Diana’s major research focus until the early 1990s was characterising streptococcal strains isolated from throat and skin infections. Initially, traditional serological methods (T Typing and M Typing) were established, then molecular methods replaced M typing and Diana characteristically embraced the new technology, introducing emm typing, which identifies strains by sequencing a genome segment. Joint community studies with clinicians were set up to study the prevalence of different streptococcal types and their association with RF and AGN sequelae. Rheumatic fever causes cardiovascular disease and permanent heart damage but is preventable if the preceding streptococcal infection is identified and treated early.

This work addressed a unique infectious disease problem in New Zealand which has rates of RF comparable with third world countries, especially in Maori and Pacific children. Family and school studies provided information on population demographics, streptococcal characteristics in RF and AGN cases, and trialled prevention and control strategies. Rheumatic fever normally follows streptococcal throat infections, however Diana’s team found that New Zealand M types differed from those traditionally associated with RF cases overseas and, in some cases, RF also followed skin infection. Streptococci isolated from AGN cases, a serious kidney disease resulting from streptococcal infection of either the throat or skin, were also investigated.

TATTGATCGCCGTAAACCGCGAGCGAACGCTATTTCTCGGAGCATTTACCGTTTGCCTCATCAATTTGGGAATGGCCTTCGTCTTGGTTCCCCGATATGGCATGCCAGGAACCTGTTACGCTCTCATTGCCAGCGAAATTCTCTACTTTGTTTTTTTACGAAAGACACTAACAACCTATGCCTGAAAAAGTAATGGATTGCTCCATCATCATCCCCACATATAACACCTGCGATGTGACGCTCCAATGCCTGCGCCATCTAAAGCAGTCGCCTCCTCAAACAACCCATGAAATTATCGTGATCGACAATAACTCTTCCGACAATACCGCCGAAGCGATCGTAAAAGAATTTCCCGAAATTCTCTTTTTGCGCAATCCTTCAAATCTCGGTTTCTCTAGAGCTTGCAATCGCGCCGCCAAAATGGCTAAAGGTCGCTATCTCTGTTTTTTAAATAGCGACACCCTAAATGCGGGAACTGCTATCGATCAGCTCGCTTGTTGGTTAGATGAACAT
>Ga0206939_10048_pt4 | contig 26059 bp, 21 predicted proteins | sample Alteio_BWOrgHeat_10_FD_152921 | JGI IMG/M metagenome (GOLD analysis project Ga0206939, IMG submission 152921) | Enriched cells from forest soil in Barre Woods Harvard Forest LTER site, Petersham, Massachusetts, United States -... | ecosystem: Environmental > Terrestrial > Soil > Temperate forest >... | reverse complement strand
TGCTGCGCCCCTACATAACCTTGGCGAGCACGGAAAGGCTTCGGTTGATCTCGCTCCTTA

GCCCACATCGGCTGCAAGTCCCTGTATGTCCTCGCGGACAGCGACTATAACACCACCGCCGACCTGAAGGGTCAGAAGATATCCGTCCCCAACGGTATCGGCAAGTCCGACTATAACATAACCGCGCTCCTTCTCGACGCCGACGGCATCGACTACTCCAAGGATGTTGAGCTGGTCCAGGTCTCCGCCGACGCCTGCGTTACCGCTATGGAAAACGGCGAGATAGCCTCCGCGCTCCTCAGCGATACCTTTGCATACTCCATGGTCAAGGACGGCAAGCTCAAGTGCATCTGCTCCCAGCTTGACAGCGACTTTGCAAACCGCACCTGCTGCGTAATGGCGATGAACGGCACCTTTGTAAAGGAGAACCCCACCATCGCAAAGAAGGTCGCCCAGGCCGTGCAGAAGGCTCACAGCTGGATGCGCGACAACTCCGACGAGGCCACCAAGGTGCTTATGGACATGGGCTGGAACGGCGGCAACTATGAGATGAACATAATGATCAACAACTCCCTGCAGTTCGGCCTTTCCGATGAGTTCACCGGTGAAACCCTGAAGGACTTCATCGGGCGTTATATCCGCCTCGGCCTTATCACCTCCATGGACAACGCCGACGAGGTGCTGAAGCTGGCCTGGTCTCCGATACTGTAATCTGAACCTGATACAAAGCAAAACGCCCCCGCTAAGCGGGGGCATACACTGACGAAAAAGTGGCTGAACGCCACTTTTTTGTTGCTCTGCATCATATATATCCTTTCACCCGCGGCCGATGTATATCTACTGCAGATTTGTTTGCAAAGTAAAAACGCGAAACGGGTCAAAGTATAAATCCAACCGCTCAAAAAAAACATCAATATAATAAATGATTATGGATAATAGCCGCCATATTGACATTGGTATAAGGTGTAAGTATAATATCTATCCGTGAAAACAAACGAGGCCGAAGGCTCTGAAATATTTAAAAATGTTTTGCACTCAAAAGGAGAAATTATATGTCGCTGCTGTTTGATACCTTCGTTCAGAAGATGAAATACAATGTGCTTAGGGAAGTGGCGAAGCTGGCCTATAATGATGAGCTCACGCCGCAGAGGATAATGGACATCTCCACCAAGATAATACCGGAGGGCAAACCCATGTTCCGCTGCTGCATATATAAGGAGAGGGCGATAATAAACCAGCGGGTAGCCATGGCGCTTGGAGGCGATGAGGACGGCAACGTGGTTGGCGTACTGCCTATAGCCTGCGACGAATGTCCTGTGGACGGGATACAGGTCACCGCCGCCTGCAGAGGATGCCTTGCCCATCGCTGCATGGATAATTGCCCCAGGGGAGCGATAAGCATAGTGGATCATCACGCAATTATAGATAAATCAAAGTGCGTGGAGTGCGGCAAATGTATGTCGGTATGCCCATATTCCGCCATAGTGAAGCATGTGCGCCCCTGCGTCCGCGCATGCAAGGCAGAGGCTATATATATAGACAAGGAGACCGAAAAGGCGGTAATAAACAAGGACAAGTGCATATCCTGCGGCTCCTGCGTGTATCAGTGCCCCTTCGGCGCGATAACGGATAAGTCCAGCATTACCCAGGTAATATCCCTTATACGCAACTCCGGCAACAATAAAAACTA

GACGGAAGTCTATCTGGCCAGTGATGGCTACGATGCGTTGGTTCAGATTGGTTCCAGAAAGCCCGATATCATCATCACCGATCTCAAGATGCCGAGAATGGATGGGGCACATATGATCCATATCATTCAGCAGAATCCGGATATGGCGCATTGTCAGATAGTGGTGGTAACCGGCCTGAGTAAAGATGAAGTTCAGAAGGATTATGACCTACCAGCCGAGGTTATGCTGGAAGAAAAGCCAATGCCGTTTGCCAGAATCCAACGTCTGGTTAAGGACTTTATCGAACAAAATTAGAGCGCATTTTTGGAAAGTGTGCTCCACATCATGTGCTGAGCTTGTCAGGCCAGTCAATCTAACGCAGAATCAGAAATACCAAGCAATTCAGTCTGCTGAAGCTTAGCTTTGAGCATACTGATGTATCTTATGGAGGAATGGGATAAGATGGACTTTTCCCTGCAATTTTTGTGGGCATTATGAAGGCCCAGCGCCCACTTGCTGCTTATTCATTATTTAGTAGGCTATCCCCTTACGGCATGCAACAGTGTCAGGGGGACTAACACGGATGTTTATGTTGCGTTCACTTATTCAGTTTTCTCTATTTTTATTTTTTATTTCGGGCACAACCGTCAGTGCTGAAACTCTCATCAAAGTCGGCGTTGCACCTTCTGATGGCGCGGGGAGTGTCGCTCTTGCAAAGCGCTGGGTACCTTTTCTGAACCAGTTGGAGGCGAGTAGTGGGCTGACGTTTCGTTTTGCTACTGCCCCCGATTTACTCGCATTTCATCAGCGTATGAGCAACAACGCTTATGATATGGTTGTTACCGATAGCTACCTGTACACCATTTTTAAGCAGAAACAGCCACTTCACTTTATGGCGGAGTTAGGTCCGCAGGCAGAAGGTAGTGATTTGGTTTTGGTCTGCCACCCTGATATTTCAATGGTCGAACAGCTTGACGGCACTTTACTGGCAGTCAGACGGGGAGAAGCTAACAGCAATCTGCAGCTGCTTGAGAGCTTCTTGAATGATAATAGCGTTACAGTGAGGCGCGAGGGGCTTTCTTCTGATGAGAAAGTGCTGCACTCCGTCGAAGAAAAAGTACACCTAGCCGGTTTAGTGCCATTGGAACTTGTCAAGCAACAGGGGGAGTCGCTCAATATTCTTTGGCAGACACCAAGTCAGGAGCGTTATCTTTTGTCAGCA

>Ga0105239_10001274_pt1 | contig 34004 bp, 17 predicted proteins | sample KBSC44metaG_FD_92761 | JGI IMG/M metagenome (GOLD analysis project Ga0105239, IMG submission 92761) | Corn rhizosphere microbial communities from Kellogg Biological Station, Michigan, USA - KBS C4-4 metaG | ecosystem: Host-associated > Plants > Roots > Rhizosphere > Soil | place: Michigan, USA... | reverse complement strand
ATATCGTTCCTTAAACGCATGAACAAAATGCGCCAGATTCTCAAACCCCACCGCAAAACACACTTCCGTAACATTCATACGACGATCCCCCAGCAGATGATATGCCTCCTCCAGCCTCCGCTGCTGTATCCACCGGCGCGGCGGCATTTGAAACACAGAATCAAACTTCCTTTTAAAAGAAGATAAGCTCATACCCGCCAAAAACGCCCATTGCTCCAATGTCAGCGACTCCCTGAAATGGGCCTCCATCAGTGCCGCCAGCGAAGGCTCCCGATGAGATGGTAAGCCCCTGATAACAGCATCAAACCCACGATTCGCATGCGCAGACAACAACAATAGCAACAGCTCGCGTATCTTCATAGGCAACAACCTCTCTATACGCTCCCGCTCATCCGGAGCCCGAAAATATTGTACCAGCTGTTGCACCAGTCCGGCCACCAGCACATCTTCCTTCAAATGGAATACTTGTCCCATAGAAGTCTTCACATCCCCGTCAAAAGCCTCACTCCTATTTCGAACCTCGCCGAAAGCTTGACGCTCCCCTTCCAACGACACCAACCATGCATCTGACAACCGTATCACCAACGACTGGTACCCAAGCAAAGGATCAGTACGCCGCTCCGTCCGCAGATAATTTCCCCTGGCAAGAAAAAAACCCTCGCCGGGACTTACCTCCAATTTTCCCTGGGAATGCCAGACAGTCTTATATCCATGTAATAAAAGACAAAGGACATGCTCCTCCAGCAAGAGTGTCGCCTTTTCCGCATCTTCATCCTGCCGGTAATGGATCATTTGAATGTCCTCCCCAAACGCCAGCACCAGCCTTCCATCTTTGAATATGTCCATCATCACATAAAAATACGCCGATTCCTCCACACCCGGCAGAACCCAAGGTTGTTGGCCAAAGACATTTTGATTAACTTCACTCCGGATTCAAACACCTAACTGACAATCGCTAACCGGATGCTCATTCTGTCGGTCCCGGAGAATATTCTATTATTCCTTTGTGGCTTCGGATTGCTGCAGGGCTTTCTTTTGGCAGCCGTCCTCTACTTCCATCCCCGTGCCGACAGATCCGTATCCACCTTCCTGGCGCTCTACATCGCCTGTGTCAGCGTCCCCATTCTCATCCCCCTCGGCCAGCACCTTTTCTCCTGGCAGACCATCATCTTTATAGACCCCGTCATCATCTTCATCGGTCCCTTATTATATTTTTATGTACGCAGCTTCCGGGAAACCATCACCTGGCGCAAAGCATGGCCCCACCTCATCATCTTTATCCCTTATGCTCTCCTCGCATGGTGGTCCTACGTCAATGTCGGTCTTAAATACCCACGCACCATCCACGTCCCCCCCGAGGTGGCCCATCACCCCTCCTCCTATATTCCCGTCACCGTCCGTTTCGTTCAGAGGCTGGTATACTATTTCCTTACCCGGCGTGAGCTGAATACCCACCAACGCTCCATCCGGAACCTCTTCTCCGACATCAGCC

While the first half of Diana’s career was dominated by the Group A Streptococcus, the second half was dominated by an even more deadly bacterium, Neisseria meningitidis (the meningococcus). Commencing in 1991, a prolonged epidemic of Group B meningococcal disease resulted in one of the largest public health projects undertaken in New Zealand. Disease rates rose from 1.5 cases per 100,000 population to peak at 17.4 per 100,000 in 2001. Diana and her team played pivotal roles in tracking progress of the epidemic and identifying the causal dominant Group B strain. This was followed by the development and testing of a tailor-made vaccine to control the epidemic. The vaccine project required strong collaborations with public health authorities and scientists both in New Zealand and internationally. At the start of the New Zealand epidemic, Diana and her team rapidly established both traditional phenotypic and novel molecular methods to further characterise the meningococcus, particularly the outer membrane proteins (OMPs). The PorA OMP, known to stimulate protective antibody, was very important in the development of a specific vaccine which targeted the P1.7-2,4 subtype of the epidemic strain.